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Listening to Sacred Stillness: Seeking Wisdom in Stillness

Listening to Sacred Stillness: Seeking Wisdom in Stillness December 7, 2021

Seeking Wisdom in Stillness

What is wisdom and how do we find it? Where do we search for it? Why would we seek wisdom in stillness?

We find looking for knowledge or information less challenging than seeking wisdom. Our culture seems to value being informed and knowing things more than becoming wise.

Some of us assume we need to grow old in order to seek wisdom. We like to believe experience automatically helps us find wisdom.

We might try learning how to be wise from other people. Sometimes we read books written by people we believe are, or were, wise. Some of us attend workshops and conferences with people we think are wise. We may listen to sermons or other talks we hope will make us wiser.

It can take a long time before we appreciate whether another person is wise. We may experience something which seems wise at first, but which wears off over time.

Most of us have difficulty appreciating whether we ourselves are becoming wise. It is a challenge for us to be objective about how wise we are in ourselves.

How do we gain wisdom? Where do we go to find and appreciate it? When do we know whether we are coming into contact with wisdom?

Can we sort out whether we are being wise or foolish while there is still enough time to make a difference?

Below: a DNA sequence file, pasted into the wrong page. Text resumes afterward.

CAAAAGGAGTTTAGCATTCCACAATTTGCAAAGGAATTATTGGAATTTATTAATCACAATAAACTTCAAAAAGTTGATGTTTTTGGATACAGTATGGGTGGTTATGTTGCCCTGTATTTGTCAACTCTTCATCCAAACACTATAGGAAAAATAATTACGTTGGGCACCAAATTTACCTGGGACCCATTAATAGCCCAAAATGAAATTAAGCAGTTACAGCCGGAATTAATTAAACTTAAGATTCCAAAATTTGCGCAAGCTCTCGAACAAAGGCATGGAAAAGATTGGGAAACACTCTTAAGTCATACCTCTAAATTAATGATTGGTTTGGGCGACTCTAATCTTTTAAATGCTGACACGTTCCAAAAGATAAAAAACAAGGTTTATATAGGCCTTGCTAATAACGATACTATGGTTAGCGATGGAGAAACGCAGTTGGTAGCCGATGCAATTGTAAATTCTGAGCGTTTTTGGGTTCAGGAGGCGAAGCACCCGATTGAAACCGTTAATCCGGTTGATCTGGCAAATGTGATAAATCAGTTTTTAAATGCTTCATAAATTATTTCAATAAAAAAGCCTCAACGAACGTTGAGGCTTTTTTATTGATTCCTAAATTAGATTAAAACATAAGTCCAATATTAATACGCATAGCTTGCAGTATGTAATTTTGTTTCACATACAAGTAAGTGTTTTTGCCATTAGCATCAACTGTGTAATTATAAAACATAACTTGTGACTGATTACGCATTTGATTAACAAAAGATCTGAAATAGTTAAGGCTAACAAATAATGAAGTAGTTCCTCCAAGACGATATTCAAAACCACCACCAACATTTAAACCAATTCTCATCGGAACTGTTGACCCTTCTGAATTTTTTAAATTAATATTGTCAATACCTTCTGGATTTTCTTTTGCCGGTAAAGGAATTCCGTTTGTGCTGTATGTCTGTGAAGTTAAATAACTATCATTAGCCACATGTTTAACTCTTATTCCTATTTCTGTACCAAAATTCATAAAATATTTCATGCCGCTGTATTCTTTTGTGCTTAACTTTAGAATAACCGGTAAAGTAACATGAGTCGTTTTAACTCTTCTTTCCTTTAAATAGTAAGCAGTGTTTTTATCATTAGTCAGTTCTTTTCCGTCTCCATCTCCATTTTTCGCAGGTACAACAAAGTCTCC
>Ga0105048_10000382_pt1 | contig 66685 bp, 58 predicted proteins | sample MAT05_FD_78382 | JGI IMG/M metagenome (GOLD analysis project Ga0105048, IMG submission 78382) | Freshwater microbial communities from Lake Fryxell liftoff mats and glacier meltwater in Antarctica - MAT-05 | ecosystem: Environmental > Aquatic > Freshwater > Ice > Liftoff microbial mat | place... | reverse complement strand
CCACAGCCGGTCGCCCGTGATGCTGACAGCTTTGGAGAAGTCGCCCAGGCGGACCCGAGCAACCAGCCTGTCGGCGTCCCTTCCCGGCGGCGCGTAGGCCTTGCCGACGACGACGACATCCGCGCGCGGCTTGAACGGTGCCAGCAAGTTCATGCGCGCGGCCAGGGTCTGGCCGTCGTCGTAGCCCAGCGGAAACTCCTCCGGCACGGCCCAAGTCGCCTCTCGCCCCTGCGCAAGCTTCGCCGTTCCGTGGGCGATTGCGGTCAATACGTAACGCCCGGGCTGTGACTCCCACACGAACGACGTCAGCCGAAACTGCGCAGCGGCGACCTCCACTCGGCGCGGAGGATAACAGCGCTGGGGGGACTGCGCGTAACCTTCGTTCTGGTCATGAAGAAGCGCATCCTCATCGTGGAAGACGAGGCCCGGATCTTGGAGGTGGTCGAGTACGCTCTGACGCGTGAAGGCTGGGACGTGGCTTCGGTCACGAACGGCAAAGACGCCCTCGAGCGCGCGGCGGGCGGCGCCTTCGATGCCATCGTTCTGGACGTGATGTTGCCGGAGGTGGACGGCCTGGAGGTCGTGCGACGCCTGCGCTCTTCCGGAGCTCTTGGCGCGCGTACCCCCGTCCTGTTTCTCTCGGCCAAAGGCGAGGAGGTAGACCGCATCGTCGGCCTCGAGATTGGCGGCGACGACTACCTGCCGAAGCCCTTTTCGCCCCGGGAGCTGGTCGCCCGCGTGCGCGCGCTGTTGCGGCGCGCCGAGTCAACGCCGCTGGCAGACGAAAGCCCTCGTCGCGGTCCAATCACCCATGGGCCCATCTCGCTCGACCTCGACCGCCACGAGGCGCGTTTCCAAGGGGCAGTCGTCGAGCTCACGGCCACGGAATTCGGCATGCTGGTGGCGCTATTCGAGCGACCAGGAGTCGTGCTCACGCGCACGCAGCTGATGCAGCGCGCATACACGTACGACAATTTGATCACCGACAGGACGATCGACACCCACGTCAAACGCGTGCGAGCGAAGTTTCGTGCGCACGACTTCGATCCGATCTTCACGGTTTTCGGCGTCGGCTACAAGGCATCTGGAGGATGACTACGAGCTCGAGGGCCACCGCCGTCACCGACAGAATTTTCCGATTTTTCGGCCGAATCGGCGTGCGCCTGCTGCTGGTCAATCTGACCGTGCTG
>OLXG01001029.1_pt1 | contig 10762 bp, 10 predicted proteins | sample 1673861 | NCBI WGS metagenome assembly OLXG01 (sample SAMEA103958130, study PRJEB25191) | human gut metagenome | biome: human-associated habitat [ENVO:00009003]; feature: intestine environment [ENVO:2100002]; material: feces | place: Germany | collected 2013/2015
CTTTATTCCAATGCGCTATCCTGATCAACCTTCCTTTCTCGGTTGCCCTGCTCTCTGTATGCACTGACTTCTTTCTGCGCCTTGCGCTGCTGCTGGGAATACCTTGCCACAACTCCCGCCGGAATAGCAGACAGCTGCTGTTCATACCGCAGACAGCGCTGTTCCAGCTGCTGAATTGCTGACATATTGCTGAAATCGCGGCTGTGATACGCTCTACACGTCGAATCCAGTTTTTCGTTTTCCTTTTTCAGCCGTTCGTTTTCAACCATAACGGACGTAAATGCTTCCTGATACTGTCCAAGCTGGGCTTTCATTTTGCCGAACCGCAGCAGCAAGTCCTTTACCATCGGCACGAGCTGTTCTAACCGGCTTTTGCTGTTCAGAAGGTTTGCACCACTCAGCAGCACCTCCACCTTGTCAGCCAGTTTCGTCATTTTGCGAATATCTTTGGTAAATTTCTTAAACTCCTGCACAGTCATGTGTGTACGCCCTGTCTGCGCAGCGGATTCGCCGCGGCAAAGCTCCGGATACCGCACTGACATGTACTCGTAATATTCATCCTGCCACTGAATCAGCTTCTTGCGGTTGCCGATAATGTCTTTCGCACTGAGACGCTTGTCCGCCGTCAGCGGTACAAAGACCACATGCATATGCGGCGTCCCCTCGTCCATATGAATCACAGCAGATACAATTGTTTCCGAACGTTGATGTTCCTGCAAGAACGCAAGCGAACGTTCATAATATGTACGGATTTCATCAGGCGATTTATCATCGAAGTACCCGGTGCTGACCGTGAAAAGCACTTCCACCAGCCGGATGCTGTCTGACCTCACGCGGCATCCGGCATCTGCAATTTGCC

The way I seek wisdom most often is listening to sacred stillness.

It may seem ironic to seek wise counsel in stillness. In my experience discerning what is wise is less about analyzing options and more about reflecting. It is a more contemplative pursuit than gaining information.

I am learning how stillness is wisdom’s natural habitat. Wisdom lives in stillness, so we go there to seek it.

We Seek Wisdom in Stillness

While wisdom lives in stillness, it is not wisdom’s only home. We can find wisdom in many situations, if we take time to seek it.

It is not because wisdom can only live or grow or thrive under certain protected conditions. Loud noises or bright lights or rapid movement do not scare wisdom away or endanger it.

We find wisdom in stillness because we are able to listen and pay attention when we are still.

Stillness is not necessarily a particularly fertile environment for wisdom. It is not as if stillness is the right soil with the proper acidity for producing wisdom.

We seek wisdom in stillness because when we are still we can recognize and appreciate what wisdom has to tell us. Stillness frees us from distractions which make it more difficult for us to listen.

We are better able to recognize and explore wisdom when we take time to listen to sacred stillness. Wisdom is always there, waiting for us, but it is often drowned out.

We do not listen the way we would to someone reading, or telling, a story. It is not about remembering every word or even being caught up in the narrative.